Afterwards, Ulster Unionist MLA Roy Beggs said the proposals were based on what would save the most amount of money in the quickest time, rather than what was best for patients.

“That is no way to run the NHS,” he said.

“The vision of Transforming Your Care appears to be dead. Patients need help. They are losing faith that they’ll never see the additional money promised by the DUP and Sinn Fein.

“Never before has our health service faced such as crisis, and yet right now in the absence of a minister it is totally leaderless.”

What is being cut… and where? The trusts’ proposals at a glance


Temporary proposals include:

  • Reduce expenditure on high-cost medical locum and agency nursing staff
  • Close two wards in Whiteabbey Hospital and day ward
  • Close beds in Antrim Area Hospital and Causeway Hospital
  • Reduce non-urgent elective day surgery
  • Reduce number of community-based rehabilitation beds

Northern Trust chief executive Tony Stevens said: “We are part of a system that is under significant financial pressure but the HSC system is working collaboratively to find solutions.

“We will prioritise services to protect the sickest and most vulnerable.”


Proposals include:

  • Savings from natural turnover rates for staff leaving and joining the Trust
  • Efficiencies on non-direct patient/client care goods and services areas of expenditure
  • Efficiencies from bulk buying of water filters
  • Planned service developments are now unlikely to be implemented before April 2018

Interim chief executive Francis Rice said: “We must keep within the funding allocated to the Southern Trust, so our savings plan proposals must show how we will do that.

“Our savings will be targeted to ensure there is a limited impact on direct patient care, and to protect our core services.”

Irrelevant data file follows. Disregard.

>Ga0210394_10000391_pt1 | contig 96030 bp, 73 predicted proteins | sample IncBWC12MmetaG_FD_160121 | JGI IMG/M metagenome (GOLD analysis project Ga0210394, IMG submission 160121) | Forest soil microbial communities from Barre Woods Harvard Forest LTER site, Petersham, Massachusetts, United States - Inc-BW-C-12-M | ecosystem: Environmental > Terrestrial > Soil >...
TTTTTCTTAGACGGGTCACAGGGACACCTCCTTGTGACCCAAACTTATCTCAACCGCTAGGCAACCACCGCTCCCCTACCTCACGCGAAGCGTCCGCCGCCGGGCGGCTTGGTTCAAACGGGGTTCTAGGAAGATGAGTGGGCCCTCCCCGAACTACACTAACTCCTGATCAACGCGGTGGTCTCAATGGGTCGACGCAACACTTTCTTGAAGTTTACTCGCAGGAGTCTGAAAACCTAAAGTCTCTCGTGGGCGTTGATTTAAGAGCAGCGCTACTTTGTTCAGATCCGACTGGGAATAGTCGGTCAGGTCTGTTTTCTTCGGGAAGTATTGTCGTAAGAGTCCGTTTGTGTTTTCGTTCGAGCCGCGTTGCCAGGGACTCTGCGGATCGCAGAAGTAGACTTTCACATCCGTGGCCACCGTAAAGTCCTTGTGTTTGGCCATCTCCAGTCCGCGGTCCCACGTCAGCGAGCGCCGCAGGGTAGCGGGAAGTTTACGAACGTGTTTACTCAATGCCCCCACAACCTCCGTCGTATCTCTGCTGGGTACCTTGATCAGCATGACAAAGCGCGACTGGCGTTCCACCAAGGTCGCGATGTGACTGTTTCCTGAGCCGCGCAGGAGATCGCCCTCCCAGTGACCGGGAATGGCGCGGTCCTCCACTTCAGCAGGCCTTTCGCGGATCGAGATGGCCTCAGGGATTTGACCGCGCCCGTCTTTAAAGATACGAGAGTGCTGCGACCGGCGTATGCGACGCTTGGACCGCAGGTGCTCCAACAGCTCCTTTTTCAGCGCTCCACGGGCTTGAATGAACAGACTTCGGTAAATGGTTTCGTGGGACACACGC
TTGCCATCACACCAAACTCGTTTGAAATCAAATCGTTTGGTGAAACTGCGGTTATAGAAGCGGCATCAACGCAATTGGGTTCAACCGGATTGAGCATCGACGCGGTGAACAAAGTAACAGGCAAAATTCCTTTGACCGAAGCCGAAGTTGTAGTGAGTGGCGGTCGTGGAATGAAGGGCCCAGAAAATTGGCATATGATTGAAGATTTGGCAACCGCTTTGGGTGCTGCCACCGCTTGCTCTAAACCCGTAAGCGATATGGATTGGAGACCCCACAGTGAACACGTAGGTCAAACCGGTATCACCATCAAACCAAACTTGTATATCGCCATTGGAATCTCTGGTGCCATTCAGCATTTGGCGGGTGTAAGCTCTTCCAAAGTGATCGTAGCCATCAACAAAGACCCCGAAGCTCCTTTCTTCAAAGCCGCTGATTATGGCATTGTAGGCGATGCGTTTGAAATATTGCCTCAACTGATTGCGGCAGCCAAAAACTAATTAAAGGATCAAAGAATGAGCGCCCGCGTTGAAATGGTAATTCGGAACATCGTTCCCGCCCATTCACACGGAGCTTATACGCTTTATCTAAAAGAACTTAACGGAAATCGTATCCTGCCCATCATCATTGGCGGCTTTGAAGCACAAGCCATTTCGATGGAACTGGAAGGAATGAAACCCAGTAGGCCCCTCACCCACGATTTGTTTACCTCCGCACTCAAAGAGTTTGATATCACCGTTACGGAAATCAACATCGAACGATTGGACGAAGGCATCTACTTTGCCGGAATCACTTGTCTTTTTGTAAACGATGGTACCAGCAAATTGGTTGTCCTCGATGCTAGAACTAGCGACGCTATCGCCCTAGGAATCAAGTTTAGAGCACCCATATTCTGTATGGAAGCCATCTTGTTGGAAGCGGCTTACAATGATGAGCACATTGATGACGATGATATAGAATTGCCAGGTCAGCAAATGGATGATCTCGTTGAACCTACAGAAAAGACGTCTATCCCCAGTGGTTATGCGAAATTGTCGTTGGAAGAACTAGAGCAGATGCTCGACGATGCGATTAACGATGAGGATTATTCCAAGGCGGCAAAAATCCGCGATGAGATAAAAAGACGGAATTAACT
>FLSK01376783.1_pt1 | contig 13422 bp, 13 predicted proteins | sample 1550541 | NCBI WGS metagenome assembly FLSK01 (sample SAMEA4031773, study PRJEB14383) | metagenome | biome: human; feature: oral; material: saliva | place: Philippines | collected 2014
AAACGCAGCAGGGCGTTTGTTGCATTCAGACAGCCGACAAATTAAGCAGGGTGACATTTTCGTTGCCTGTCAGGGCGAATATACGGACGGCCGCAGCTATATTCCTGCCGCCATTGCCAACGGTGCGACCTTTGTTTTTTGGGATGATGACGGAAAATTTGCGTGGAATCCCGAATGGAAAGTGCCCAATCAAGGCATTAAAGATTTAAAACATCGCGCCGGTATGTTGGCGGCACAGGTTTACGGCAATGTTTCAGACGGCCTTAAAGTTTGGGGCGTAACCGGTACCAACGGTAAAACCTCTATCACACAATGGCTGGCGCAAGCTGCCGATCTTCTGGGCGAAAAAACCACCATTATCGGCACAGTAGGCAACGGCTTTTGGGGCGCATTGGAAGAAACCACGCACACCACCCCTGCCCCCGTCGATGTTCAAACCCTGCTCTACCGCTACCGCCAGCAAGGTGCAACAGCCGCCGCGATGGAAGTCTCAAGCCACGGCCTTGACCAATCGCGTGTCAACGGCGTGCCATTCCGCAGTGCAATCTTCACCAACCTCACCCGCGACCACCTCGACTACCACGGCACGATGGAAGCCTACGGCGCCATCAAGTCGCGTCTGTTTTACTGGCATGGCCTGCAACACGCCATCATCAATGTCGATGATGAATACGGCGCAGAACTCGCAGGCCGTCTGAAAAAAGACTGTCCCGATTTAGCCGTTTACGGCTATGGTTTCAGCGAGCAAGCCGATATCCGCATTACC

Proposals include:

  • Reduction in admin and management costs
  • Minimising spend on“general  discretionary” expenditure such as hospitality, advertising, courses and conferences
  • Planned transfer of its PFI car parking scheme to the Trust
  • Review and reprioritisation of its planned backlog programme

A spokesman said: “The Trust has responded to this difficult task by firstly identifying actions that, if taken, would impact on how the Trust works but have no or low impact on front line services.”


Proposals include:

  • A £1m reduction in locum doctor spend across the Trust
  • Temporarily reduce locum costs
  • £1.05m reduction in agency staff with the aim of reducing agency costs by 25%
  • Replacing a range of agency and locum staff or overtime with in-house staff
  • Savings in administrative and management areas

A spokesman said: It is important to remember that no decisions have yet been made. These proposals are temporary, and aimed to achieve savings in-year.”


Proposals include:

  • Reduce the usage of a range of external service providers and consumables, and put in place a range of controls on limiting expenditure
  • Further constraint on pay budgets, including vacancy control across a range of support services and on call
  • Accelerate projects which will deliver increased efficiency and reduced costs
  • Increase the hourly rate for paid car parking at the three hospital sites within a new tiered charging scheme and revisit revenue schemes to secure savings where possible.

A spokesman for the trust said: The Trust has responded to this difficult task by aiming to identify actions, that if taken, would impact on how the Trust works but have no or low impact on front line services.”

Belfast Telegraph